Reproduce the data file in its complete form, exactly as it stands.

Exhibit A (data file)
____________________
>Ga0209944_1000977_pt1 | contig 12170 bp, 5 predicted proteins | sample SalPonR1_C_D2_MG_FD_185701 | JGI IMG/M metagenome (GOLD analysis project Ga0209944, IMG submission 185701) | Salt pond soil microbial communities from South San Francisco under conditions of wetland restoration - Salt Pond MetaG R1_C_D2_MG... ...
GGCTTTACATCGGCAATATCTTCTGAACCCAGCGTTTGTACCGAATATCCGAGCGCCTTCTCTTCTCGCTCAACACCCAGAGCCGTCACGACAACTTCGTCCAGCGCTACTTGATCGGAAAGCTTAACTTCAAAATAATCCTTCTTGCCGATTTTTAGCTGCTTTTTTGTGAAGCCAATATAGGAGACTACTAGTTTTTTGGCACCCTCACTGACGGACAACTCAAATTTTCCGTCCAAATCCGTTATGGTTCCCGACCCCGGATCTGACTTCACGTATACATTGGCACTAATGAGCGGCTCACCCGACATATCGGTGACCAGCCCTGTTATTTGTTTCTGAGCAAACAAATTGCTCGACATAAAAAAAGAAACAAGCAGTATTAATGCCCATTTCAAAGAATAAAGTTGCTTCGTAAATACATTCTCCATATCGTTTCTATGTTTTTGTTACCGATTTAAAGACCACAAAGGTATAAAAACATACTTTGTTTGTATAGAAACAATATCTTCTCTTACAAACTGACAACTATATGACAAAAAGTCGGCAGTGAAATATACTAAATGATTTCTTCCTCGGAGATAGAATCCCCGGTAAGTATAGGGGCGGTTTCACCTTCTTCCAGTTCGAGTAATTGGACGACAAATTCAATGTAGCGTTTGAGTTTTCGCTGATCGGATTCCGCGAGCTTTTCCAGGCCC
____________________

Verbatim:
>Ga0209944_1000977_pt1 | contig 12170 bp, 5 predicted proteins | sample SalPonR1_C_D2_MG_FD_185701 | JGI IMG/M metagenome (GOLD analysis project Ga0209944, IMG submission 185701) | Salt pond soil microbial communities from South San Francisco under conditions of wetland restoration - Salt Pond MetaG R1_C_D2_MG... ...
GGCTTTACATCGGCAATATCTTCTGAACCCAGCGTTTGTACCGAATATCCGAGCGCCTTCTCTTCTCGCTCAACACCCAGAGCCGTCACGACAACTTCGTCCAGCGCTACTTGATCGGAAAGCTTAACTTCAAAATAATCCTTCTTGCCGATTTTTAGCTGCTTTTTTGTGAAGCCAATATAGGAGACTACTAGTTTTTTGGCACCCTCACTGACGGACAACTCAAATTTTCCGTCCAAATCCGTTATGGTTCCCGACCCCGGATCTGACTTCACGTATACATTGGCACTAATGAGCGGCTCACCCGACATATCGGTGACCAGCCCTGTTATTTGTTTCTGAGCAAACAAATTGCTCGACATAAAAAAAGAAACAAGCAGTATTAATGCCCATTTCAAAGAATAAAGTTGCTTCGTAAATACATTCTCCATATCGTTTCTATGTTTTTGTTACCGATTTAAAGACCACAAAGGTATAAAAACATACTTTGTTTGTATAGAAACAATATCTTCTCTTACAAACTGACAACTATATGACAAAAAGTCGGCAGTGAAATATACTAAATGATTTCTTCCTCGGAGATAGAATCCCCGGTAAGTATAGGGGCGGTTTCACCTTCTTCCAGTTCGAGTAATTGGACGACAAATTCAATGTAGCGTTTGAGTTTTCGCTGATCGGATTCCGCGAGCTTTTCCAGGCCC